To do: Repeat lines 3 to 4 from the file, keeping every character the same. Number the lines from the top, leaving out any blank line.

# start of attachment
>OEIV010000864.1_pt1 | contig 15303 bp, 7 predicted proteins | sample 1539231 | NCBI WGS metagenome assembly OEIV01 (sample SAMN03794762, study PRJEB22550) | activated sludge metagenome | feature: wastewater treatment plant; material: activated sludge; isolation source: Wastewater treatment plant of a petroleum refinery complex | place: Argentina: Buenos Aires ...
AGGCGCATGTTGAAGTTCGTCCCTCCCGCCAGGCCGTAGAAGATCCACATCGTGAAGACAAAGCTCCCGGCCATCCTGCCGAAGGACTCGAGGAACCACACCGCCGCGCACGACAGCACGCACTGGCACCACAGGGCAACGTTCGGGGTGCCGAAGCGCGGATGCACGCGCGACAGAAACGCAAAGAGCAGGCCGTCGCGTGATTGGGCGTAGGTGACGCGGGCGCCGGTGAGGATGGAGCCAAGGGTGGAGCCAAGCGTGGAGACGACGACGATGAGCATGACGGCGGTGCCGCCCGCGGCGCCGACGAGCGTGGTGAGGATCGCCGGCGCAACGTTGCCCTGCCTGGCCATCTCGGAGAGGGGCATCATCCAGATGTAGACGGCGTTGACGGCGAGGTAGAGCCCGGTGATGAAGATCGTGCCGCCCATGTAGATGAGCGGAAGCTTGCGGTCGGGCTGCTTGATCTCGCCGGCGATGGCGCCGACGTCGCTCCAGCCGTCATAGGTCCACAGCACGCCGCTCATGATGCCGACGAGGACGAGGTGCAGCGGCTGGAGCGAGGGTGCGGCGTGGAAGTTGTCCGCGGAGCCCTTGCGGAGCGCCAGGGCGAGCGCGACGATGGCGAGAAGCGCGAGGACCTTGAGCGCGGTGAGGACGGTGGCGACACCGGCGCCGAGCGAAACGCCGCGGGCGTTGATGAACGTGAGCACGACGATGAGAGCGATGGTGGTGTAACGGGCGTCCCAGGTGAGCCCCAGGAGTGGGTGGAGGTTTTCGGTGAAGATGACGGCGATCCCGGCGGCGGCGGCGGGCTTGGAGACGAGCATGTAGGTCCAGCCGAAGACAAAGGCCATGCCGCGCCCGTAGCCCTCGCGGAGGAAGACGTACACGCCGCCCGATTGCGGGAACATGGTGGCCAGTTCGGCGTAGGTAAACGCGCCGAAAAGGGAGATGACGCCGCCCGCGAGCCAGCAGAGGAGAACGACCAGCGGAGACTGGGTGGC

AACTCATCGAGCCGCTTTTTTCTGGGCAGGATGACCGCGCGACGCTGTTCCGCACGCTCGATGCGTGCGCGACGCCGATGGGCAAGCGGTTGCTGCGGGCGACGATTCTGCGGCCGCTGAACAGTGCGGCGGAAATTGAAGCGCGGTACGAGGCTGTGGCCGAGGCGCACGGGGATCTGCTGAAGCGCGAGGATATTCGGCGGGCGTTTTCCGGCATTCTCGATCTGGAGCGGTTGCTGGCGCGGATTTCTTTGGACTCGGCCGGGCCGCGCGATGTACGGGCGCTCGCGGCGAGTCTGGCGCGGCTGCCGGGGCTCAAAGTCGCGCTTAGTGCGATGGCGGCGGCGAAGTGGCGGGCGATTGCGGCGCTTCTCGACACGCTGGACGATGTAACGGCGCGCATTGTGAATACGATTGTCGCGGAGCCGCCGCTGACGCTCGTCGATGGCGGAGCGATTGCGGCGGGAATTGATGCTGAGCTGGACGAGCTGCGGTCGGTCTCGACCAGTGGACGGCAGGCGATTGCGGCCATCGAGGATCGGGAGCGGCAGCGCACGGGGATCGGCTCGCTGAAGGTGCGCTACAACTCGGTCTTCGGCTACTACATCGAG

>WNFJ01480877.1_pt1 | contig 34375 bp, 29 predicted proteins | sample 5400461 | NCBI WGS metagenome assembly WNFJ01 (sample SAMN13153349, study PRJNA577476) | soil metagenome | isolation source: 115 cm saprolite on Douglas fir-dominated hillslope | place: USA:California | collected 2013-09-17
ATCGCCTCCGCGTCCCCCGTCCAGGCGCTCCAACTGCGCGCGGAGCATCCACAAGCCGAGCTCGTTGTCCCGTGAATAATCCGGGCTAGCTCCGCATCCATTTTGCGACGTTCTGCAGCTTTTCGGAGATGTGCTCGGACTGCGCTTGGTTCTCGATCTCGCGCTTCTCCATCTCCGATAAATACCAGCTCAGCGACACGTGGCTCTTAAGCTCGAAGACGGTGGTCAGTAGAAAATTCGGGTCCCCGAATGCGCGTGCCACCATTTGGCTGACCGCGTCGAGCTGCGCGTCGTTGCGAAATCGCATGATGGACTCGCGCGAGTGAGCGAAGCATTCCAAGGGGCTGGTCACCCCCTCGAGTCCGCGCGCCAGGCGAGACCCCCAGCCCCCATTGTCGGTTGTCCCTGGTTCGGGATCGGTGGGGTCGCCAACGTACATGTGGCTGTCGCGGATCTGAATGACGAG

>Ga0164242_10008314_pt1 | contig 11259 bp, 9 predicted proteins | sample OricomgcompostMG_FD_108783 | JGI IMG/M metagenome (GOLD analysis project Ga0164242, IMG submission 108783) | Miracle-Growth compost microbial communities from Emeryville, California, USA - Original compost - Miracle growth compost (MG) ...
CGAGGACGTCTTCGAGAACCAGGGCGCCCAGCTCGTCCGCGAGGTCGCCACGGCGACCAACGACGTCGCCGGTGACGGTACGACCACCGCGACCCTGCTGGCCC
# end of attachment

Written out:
AACTCATCGAGCCGCTTTTTTCTGGGCAGGATGACCGCGCGACGCTGTTCCGCACGCTCGATGCGTGCGCGACGCCGATGGGCAAGCGGTTGCTGCGGGCGACGATTCTGCGGCCGCTGAACAGTGCGGCGGAAATTGAAGCGCGGTACGAGGCTGTGGCCGAGGCGCACGGGGATCTGCTGAAGCGCGAGGATATTCGGCGGGCGTTTTCCGGCATTCTCGATCTGGAGCGGTTGCTGGCGCGGATTTCTTTGGACTCGGCCGGGCCGCGCGATGTACGGGCGCTCGCGGCGAGTCTGGCGCGGCTGCCGGGGCTCAAAGTCGCGCTTAGTGCGATGGCGGCGGCGAAGTGGCGGGCGATTGCGGCGCTTCTCGACACGCTGGACGATGTAACGGCGCGCATTGTGAATACGATTGTCGCGGAGCCGCCGCTGACGCTCGTCGATGGCGGAGCGATTGCGGCGGGAATTGATGCTGAGCTGGACGAGCTGCGGTCGGTCTCGACCAGTGGACGGCAGGCGATTGCGGCCATCGAGGATCGGGAGCGGCAGCGCACGGGGATCGGCTCGCTGAAGGTGCGCTACAACTCGGTCTTCGGCTACTACATCGAG

>WNFJ01480877.1_pt1 | contig 34375 bp, 29 predicted proteins | sample 5400461 | NCBI WGS metagenome assembly WNFJ01 (sample SAMN13153349, study PRJNA577476) | soil metagenome | isolation source: 115 cm saprolite on Douglas fir-dominated hillslope | place: USA:California | collected 2013-09-17